An apple a day is a great philosophy to abide by in Germany
By Derek Gagnon
Grab your bembel, and your geripptes and help yourself to a nice helping of stöffche at the Apple Wine Festival.
If this all sounds German to you, that’s because we’re talking about the Apple Wine Festival in Frankfurt, Germany. The 2016 incarnation of the event runs from Aug. 12 to 21, taking place in the Hauptwache plaza.
Frankfurt is said to be the capital of apple wine, an alcoholic beverage with a tart, sour taste. German apple wine typically has an alcohol content of between four and nine per cent.
Germany may be a country known for its beer, but in the region of Hesse, it’s apple wine that gets people buzzing each summer.
Every year in August, locals and visitors alike take part in Frankfurt’s Apple Wine Festival. The festival celebrates Frankfurt’s centuries’ old tradition of making some of the finest apple wine/cider that the world knows, and the beverage itself dates back to the time of Charlemagne 1,200 years ago. The rise of apple wine in the Frankfurt area came from a change in climate during the 16th century. As a result of this change, grapes would no longer ripen, forcing people to seek an alternative.
Apple wine was that alternative, with production soon rivalling that of beer in the region.
Frankfurt is located in the state of Hesse, where two thirds of Germany’s apples are produced. Therefore, it was only logical that apple wine would flourish. There are several varieties served, with Pur (pure), Sauergespritzt (mixed with mineral water), and Süßgespritzt (mixed with lemonade) options available, though many purists will scoff at you if you go for the Süßgespritzt. Be warned!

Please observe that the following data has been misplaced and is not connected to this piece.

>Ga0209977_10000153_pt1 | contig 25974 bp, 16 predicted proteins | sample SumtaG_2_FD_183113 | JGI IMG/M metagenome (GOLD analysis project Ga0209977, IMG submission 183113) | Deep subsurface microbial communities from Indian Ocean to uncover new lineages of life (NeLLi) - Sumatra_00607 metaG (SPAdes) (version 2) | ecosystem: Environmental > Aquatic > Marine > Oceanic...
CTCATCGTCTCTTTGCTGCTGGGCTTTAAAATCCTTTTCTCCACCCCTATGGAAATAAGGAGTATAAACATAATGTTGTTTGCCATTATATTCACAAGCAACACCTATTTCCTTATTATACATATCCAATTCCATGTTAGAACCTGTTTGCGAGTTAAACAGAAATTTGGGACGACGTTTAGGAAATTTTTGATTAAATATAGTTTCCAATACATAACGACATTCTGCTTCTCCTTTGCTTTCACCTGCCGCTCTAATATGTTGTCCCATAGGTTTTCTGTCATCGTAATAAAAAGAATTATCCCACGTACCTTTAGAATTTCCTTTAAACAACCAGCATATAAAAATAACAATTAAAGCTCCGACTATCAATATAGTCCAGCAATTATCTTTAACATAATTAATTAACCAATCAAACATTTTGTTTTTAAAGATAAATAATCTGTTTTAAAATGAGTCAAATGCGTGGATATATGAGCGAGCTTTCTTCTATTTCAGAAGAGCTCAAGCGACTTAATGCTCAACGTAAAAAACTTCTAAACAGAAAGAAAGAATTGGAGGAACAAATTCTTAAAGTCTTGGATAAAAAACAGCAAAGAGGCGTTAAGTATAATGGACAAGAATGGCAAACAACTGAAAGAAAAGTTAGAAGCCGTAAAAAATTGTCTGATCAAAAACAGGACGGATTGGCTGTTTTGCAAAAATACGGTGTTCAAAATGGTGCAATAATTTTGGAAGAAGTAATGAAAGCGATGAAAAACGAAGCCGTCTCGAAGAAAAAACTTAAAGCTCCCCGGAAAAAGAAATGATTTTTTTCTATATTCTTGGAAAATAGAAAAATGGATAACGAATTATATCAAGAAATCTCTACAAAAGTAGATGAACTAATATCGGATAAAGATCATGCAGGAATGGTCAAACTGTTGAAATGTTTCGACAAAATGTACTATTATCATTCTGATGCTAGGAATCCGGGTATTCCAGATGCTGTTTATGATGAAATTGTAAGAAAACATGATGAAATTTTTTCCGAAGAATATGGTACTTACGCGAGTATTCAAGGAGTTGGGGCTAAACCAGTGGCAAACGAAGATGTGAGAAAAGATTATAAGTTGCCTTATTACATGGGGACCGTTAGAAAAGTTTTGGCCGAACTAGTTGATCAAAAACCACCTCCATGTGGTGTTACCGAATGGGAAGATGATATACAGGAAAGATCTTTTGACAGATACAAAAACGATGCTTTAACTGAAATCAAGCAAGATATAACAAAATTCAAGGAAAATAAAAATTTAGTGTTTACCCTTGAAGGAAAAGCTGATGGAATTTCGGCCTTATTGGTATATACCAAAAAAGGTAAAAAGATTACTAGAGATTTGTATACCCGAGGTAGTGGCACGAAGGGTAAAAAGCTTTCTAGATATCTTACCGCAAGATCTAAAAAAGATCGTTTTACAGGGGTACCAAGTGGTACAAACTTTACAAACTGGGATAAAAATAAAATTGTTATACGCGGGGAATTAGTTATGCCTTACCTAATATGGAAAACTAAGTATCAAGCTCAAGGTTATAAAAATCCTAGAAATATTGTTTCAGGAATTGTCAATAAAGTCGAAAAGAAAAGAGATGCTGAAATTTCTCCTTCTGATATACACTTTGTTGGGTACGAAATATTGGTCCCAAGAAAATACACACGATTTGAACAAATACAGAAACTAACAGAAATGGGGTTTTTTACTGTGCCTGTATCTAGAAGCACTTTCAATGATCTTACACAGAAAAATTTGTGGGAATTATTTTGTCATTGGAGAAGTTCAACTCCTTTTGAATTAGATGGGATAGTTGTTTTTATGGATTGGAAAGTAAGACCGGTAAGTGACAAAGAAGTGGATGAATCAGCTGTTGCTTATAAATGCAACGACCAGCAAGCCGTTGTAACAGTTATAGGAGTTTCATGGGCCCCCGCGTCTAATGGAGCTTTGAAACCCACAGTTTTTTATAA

What goes with apple wine?
One of the main dishes served with or in complement of apple wine is handkäse mit musik. It’s a sour milk cheese marinated with vinegar and onion. Frankfurt ‘green sauce’ is also a traditional accompaniment, comprised of seven local herbs (parsley, chives, chervil, borage, sorrel, garden cress, and salad burnet). The dish is served cold, accompanied by rye bread, peeled boiled potatoes, grilled pork, sauerkraut or schnitzel.
How apple wine is made
Obviously, the first step to making apple wine is going to be getting apples from an orchard. If you don’t happen to have an orchard, apples such as Granny Smith and Bramley are amongst the most commonly used varieties for making apple wine.The apples are ground into a pulp, called pommace, before being pressed. The grinding is what distinguishes wine from cider. Next comes the fermentation process. Due to the lower sugar content in apples, as compared to grapes, apple wine has a lower alcoholic content than grape wine.
At this point, apple wine makers add their own unique touches that cause the variations in colour, taste and opacity.
Currently, there are more than 60 commercial apple wineries in Hessen, which produce 40 million litres every year.
Taverns to visit
If you aren’t in Frankfurt during the Apple Wine Festival, there are still many opportunities to taste the drink at the many apple wine taverns located in the city. Sachsen-hausen is the district most associated with apple wine, with a number of taverns in the area. While some taverns sell from mass production distributors, locations like ZurBuchs cheer, Apfelwein Solzer and Zu den 3 Steubern are just a few of the places in Frankfurt that make their own apple wine in-house.
A festival would not be complete if it was just food and drink (though it sounds like it would be a good time in Frankfurt). Festival goers can expect to experience Frankfurt folklore and dialect poetry, entertaining folks of all ages.
Hessian cult bands perform, which tend to get the crowds moving to the music. Lounge music hangs in the air and provides a soothing accompaniment as visitors roam from booth to booth.
Terms you will need to know
Stöffche – Local Frankfurt term for apple wine. Apple wine is also known as Apfelwein, Ebbelwoi, Äppler, Apfelmost, Viez, and saurer Most.
Bembel – A potbellied stoneware/ceramic jug used for serving apple wine. The different sizes of a bembel are designated after their contents in glasses from 4-er to 10-er bembel.
Geripptes – A 0.25 litre ribbed glass used for serving apple wine.
Schoppen – A geripptes filled with apple wine.